The education of the next generation of cancer researchers is essential to our progress in the prevention, detection, diagnosis, and treatment of cancer. This application seeks renewal of funding for the Tumor Biology Interdisciplinary Training Program that has been funded by NCI since 1996. Our program is the premier graduate and postdoctoral training program at Georgetown University Medical Center (GUMC). Its major focus is to provide pre-doctoral and postdoctoral trainees with lifelong interdisciplinar skills that will enable them to make significant contributions in the eradication of human cancer and to interact productively in their future with clinical cancer research programs. The program is structurally integrated with the strengths of the NCI- designated, Lombardi Comprehensive Cancer Center (LCCC) at GUMC. LCCC provides a stimulating environment for the program with interdisciplinary collaborations, extensive core facilities to support research, and a forum fr communication and discussion of research. State-of-the-art cancer research training is available in the laboratories of the participating faculty. Courses, workshops, seminars, journal clubs, research fairs, and special interest group meetings contribute to the distinctly interdisciplinary training for pre- and postdoctoral fellows. Our faculty has developed more than a dozen cancer-related courses that integrate core concepts of cancer biology, clinical disease, bioinformatics as well as emerging research technologies, and health disparities. Exposure to clinical concepts is emphasized through courses, involvement in weekly clinical conferences, and seminars that focus on translational cancer research. The program has continuously attracted outstanding applicants and thus all available slots are filled annually. Many of our past trainees have gone on to prestigious research positions. Our program emphasizes recruitment of underrepresented minorities (URM) and a significant number of our URM trainees are now in faculty positions in academia. The continued support of this Program will allow us to maintain our mission to train the next generation of researchers that contribute to the eradication of cancer.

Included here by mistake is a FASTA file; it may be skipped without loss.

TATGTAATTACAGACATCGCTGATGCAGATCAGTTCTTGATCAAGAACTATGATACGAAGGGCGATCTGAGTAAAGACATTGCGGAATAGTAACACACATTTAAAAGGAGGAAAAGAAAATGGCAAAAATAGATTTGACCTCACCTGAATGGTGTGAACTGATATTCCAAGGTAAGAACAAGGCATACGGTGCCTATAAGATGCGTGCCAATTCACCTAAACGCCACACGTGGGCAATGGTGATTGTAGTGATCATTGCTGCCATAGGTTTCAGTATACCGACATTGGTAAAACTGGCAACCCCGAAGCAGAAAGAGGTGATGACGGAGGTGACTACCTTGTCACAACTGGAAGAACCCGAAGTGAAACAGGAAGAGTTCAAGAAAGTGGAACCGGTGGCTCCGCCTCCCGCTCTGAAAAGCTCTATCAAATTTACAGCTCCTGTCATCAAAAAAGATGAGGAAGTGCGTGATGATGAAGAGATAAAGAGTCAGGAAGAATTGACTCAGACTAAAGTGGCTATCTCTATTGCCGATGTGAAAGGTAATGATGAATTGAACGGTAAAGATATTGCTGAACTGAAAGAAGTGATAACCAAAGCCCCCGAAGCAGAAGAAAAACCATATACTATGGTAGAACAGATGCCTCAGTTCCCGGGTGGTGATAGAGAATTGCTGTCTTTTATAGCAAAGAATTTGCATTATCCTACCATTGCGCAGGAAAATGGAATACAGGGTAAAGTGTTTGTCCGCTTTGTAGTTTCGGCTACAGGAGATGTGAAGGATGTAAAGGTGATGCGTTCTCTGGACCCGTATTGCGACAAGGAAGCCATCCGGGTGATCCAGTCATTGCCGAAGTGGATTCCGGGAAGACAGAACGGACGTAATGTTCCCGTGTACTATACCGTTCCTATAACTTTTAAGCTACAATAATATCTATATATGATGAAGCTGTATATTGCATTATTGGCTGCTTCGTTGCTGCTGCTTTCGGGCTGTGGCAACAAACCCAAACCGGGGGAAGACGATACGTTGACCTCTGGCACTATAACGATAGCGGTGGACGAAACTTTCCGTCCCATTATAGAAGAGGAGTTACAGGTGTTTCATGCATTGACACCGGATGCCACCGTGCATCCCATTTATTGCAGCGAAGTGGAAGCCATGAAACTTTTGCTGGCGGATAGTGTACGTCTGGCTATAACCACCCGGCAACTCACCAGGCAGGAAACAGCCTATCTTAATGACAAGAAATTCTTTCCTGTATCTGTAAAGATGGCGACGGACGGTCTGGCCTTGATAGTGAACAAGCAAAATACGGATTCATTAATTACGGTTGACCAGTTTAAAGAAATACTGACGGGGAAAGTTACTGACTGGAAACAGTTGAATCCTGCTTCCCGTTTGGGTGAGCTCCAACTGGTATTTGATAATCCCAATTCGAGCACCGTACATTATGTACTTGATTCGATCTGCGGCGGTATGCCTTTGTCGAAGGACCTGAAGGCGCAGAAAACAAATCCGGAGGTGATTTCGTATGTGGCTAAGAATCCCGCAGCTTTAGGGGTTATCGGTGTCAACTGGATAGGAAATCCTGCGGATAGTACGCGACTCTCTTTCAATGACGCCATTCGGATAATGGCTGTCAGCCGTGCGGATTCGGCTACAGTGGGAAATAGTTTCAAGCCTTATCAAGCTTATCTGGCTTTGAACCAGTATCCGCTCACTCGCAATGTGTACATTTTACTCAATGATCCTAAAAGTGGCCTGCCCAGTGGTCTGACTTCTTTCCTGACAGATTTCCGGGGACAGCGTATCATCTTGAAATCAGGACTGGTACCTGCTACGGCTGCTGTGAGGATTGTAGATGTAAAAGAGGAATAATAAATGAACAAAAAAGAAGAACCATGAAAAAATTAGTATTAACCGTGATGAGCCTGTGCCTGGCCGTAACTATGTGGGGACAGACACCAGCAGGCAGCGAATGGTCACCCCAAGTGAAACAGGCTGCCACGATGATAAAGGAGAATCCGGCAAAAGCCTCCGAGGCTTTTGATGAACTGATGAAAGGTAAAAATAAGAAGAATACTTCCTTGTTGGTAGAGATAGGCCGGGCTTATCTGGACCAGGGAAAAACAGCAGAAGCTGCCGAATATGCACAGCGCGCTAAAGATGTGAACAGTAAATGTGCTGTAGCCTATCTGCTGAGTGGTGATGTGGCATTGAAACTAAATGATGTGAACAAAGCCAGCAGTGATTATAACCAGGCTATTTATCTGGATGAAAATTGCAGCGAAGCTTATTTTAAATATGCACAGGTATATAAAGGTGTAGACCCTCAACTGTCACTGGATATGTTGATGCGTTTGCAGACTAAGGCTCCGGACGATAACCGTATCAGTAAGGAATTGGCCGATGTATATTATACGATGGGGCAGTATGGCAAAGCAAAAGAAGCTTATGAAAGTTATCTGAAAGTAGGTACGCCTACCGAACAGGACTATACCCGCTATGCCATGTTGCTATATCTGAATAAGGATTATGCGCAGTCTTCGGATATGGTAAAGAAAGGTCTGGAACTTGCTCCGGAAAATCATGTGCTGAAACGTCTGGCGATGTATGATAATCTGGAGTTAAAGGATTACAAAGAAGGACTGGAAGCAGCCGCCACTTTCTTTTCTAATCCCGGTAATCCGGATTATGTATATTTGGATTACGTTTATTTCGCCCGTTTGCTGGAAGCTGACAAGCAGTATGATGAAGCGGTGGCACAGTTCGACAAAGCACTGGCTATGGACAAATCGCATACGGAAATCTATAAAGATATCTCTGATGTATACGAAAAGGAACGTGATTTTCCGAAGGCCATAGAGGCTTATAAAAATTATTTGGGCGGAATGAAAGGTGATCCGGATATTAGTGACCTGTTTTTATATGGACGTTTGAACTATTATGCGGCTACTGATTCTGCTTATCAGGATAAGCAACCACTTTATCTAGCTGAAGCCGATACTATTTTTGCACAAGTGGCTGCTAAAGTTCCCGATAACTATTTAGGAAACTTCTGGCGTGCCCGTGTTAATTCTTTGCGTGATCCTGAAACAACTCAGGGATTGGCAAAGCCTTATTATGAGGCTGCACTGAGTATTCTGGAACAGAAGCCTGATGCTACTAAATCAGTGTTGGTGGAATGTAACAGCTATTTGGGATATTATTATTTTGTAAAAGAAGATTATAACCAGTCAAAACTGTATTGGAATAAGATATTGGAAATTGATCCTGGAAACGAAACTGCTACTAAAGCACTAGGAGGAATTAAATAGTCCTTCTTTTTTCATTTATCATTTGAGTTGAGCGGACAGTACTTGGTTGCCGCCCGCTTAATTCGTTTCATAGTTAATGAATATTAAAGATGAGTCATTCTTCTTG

The education of the next generation of cancer researchers is essential to our progress in the prevention, detection, diagnosis, and treatment of cancer. This application seeks renewal of funding for the Tumor Biology Interdisciplinary Training Program at Georgetown University Medical Center (GUMC). Its major focus is to provide pre-doctoral and postdoctoral trainees with lifelong interdisciplinary skills that will enable them to make significnt contributions in the eradication of human cancer and to interact productively in their future with clinical cancer research programs.
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|Nguyen, Nguyen M; de Oliveira Andrade, Fabia; Jin, Lu et al. (2017) Maternal intake of high n-6 polyunsaturated fatty acid diet during pregnancy causes transgenerational increase in mammary cancer risk in mice. Breast Cancer Res 19:77|
|Laiakis, Evagelia C; Pannkuk, Evan L; Chauthe, Siddheshwar Kisan et al. (2017) A Serum Small Molecule Biosignature of Radiation Exposure from Total Body Irradiated Patients. J Proteome Res 16:3805-3815|
|Pannkuk, Evan L; Fornace Jr, Albert J; Laiakis, Evagelia C (2017) Metabolomic applications in radiation biodosimetry: exploring radiation effects through small molecules. Int J Radiat Biol 93:1151-1176|
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|Nomura, Sarah Jo; Robien, Kim; Zota, Ami R (2017) Serum Folate, Vitamin B-12, Vitamin A, ?-Tocopherol, ?-Tocopherol, and Carotenoids Do Not Modify Associations between Cadmium Exposure and Leukocyte Telomere Length in the General US Adult Population. J Nutr 147:538-548|
|Hilakivi-Clarke, Leena; Wärri, Anni; Bouker, Kerrie B et al. (2017) Effects of In Utero Exposure to Ethinyl Estradiol on Tamoxifen Resistance and Breast Cancer Recurrence in a Preclinical Model. J Natl Cancer Inst 109:|
|Stires, Hillary; Heckler, Mary M; Fu, Xiaoyong et al. (2017) Integrated molecular analysis of Tamoxifen-resistant invasive lobular breast cancer cells identifies MAPK and GRM/mGluR signaling as therapeutic vulnerabilities. Mol Cell Endocrinol :|
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